(EN 1959, 2006) translations by Maurice Valency, Joel Agee
A virtual book club discussion of The Visit / Der Besuch der alten Dame (DE 1956, EN 1959, 2006) by Friedrich Dürrenmatt, translated into English by Maurice Valency in 1959, Joel Agee in 2006
Read and discuss works by contemporary German authors in this series hosted by the Goethe-Institut. All books can be read in recent English translation or in the German original; our discussion will be in English. Led by local German professor Amanda Sheffer
(The Catholic University of America), this book club focuses on contemporary fiction and will explore experiences and thoughts about the text.
In cooperation with the Department of Modern Languages and Literatures at the Catholic University of America.
Please Note: In order to participate in the online discussion (carried out over Zoom), registrants must obtain access to the novel on their own. Hard copies of the novel can be ordered through multiple vendors online; the eBook is also available for download to Kindle, iPad, and other digital reading platforms.
The Visit / Der Besuch der alten Dame (DE 1956, EN 1959, 2006) by Friedrich Dürrenmatt, translated into English by Maurice Valency in 1959, Joel Agee in 2006
Güllen's residents boast that Brahms composed a quartet when he visited and Goethe once slept there, but by the time of Freidrich Dürrenmatt’s The Visit
, the town has fallen on hard times, its factories shuttered and its residents living on the dole. When prodigal daughter Claire Zachanassian returns, the townspeople hope the millionaires will restore Guellen to its past glory. But the eccentric millionairess, traveling with an entourage that includes husbands (numbers 7, 8 and 9), blind eunuchs, and a black panther, offers them a Faustian bargain and it becomes clear that the town’s financial salvation will come with a high moral price.
Dürrenmatt’s play has the sweep of a Greek tragedy yet is set in a contemporary, dying industrial town; its unemployed serve as a chorus for our age. When the world’s richest woman makes an offer that is hard to refuse, we witness “a community slowly yielding to temptation” and what was at first unthinkable comes to be seen as inevitable.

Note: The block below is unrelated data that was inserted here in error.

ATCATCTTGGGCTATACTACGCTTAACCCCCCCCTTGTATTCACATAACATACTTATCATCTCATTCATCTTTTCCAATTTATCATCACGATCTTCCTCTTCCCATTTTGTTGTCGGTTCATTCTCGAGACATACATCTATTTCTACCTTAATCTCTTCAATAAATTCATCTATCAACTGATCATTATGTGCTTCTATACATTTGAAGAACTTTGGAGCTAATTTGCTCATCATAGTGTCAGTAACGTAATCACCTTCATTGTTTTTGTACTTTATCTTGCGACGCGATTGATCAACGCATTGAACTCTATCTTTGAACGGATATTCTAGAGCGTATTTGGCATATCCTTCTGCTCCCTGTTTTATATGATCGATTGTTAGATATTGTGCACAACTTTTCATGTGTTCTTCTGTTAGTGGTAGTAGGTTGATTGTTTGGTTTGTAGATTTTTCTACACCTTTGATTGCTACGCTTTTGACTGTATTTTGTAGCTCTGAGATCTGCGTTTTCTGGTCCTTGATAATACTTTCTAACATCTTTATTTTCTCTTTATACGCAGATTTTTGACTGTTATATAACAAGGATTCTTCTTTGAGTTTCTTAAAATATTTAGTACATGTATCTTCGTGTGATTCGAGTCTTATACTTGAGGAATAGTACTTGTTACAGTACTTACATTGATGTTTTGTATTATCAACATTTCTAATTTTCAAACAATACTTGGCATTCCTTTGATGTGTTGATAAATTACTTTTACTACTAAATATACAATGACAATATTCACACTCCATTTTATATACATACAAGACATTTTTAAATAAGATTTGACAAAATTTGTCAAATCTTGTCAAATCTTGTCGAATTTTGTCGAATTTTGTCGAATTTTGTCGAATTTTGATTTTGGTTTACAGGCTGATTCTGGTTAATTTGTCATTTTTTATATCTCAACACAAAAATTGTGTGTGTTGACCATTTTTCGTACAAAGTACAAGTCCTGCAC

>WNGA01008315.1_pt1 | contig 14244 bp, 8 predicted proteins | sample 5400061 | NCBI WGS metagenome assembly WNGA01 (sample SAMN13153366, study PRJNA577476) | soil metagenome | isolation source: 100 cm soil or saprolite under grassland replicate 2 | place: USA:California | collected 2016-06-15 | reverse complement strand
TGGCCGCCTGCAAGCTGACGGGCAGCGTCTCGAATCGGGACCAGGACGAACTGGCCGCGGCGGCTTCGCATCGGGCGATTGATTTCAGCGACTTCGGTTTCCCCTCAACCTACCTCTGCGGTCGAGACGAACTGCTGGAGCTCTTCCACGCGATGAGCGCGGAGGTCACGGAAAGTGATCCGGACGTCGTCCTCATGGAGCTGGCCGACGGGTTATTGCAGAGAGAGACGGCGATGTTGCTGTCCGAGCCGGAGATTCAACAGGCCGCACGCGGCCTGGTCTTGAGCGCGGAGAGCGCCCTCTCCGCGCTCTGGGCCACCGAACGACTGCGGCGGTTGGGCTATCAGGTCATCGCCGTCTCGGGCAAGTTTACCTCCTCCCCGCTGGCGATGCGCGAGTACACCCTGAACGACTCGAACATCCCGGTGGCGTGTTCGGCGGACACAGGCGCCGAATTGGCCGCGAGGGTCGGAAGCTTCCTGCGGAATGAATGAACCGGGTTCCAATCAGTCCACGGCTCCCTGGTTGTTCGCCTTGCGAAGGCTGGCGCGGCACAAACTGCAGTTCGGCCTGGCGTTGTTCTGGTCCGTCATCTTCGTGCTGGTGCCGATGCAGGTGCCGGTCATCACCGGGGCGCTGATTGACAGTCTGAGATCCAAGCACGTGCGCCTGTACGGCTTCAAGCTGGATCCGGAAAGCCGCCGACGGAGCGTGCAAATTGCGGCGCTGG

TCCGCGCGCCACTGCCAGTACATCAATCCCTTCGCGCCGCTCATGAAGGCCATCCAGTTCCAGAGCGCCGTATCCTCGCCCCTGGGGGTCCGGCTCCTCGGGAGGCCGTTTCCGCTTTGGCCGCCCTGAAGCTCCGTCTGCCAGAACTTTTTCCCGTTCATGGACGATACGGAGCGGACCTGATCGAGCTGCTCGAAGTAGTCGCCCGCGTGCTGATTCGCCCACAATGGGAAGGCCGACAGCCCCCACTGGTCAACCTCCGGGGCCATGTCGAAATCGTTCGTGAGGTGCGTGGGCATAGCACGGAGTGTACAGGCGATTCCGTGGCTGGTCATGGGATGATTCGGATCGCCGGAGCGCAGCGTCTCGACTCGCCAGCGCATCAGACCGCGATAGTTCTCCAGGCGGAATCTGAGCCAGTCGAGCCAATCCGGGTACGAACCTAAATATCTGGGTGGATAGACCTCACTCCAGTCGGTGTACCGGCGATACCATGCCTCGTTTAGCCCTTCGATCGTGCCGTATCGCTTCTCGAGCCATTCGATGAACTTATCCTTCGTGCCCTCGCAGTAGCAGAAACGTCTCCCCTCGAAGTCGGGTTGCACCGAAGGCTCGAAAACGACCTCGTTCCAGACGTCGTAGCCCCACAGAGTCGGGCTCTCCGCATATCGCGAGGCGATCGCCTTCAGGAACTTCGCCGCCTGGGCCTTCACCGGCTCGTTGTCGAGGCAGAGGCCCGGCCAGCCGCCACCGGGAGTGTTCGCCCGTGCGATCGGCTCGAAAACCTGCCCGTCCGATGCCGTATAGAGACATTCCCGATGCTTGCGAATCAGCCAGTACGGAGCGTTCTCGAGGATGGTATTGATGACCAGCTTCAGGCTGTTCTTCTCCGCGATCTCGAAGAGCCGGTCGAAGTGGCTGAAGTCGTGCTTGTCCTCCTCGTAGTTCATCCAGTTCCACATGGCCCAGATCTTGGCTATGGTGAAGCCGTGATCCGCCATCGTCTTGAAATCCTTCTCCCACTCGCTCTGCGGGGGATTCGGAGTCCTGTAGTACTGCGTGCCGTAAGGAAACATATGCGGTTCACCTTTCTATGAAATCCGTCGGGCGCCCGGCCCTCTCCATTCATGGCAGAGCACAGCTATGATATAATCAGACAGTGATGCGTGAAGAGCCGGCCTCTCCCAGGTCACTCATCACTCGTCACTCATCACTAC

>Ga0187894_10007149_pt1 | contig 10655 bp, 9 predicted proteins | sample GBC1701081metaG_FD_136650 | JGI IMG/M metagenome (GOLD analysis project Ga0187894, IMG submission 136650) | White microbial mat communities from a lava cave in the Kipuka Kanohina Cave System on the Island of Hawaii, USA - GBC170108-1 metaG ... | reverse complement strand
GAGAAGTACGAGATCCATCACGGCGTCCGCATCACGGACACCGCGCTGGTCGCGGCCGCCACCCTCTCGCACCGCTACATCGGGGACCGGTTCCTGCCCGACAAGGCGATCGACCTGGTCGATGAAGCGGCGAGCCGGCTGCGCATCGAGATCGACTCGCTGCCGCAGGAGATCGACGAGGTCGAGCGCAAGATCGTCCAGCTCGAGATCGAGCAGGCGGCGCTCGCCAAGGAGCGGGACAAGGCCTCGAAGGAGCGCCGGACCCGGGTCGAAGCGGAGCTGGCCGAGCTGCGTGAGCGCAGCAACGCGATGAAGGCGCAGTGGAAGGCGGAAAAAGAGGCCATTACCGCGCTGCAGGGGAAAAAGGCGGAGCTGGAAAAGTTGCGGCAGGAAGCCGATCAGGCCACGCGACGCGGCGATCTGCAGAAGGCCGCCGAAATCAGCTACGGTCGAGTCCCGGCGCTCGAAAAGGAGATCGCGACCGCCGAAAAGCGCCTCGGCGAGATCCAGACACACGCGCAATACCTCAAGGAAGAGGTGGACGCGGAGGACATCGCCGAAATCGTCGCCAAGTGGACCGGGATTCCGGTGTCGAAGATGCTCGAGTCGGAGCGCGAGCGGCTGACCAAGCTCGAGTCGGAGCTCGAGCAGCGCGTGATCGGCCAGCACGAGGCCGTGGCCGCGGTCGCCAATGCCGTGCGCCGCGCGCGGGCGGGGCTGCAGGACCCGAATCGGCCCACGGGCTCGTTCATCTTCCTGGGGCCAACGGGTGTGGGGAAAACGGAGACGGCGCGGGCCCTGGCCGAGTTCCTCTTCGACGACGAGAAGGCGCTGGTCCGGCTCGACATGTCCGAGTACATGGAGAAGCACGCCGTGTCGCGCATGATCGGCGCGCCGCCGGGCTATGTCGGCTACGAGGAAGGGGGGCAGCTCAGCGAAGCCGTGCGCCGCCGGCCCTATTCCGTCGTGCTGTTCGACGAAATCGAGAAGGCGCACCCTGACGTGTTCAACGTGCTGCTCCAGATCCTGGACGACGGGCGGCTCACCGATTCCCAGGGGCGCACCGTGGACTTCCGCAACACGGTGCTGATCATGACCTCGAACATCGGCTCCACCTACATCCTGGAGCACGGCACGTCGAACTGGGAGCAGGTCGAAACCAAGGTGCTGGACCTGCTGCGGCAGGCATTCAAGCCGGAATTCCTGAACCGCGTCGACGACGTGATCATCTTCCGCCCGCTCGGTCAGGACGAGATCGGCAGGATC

Source: Grove Atlantic Press
was born in 1921 in the village of Konolfingen, near Berne, Switzerland, and was the son of a Protestant minister. He has long been considered one of the world’s leading German-language playwrights. During World War II he studied philosophy and literature at the Universities of Berne and Zurich. Dürrenmatt, known throughout Europe for some years, was suddenly brought to the attention of American theatergoers in 1958 when The Visit
opened on Broadway. So profound an impression did this play make that Dürrenmatt rose to a place alongside Beckett, Ionesco and Anouilh as one of Europe’s foremost dramatic authors.
Each of Dürrenmatt’s plays is imbued with a restless probing of human guilt and justice. Their ethical considerations give them a moral force that sometimes rivals that of Brecht. He wrote prolifically and traveled widely in the 1950s, ’60s, and ’70s, taking particular interest in human rights and the preservation of Israel. He wrote prolifically and traveled widely in the 1950s, ’60s, and ’70s, taking particular interest in human rights and the preservation of Israel. Dürrenmatt died in December 1990.
Source: Grove Atlantic Press
has translated numerous German authors into English, including Heinrich von Kleist, Rainer Maria Rilke, and Elias Canetti. In 2005 he received the Modern Language Association’s Lois Roth Award for his translation of Hans Erich Nossack’s The End: Hamburg 1943
Discussion of Dürrenmatt's work will take place via Zoom on Tuesday, May 11, at 6:30 pm Eastern. Please RSVP via Eventbrite in order to receive discussion prompts and the Zoom invite link. Discussion prompts from moderator Dr. Amanda Sheffer will be emailed to all participants RSVP'd via Eventbrite in advance of the discussion. The Zoom invite and additional directions/tips for accessing the Zoom discussion will be emailed to all participants no less than 48 hours before the discussion begins. The discussion will take place in English.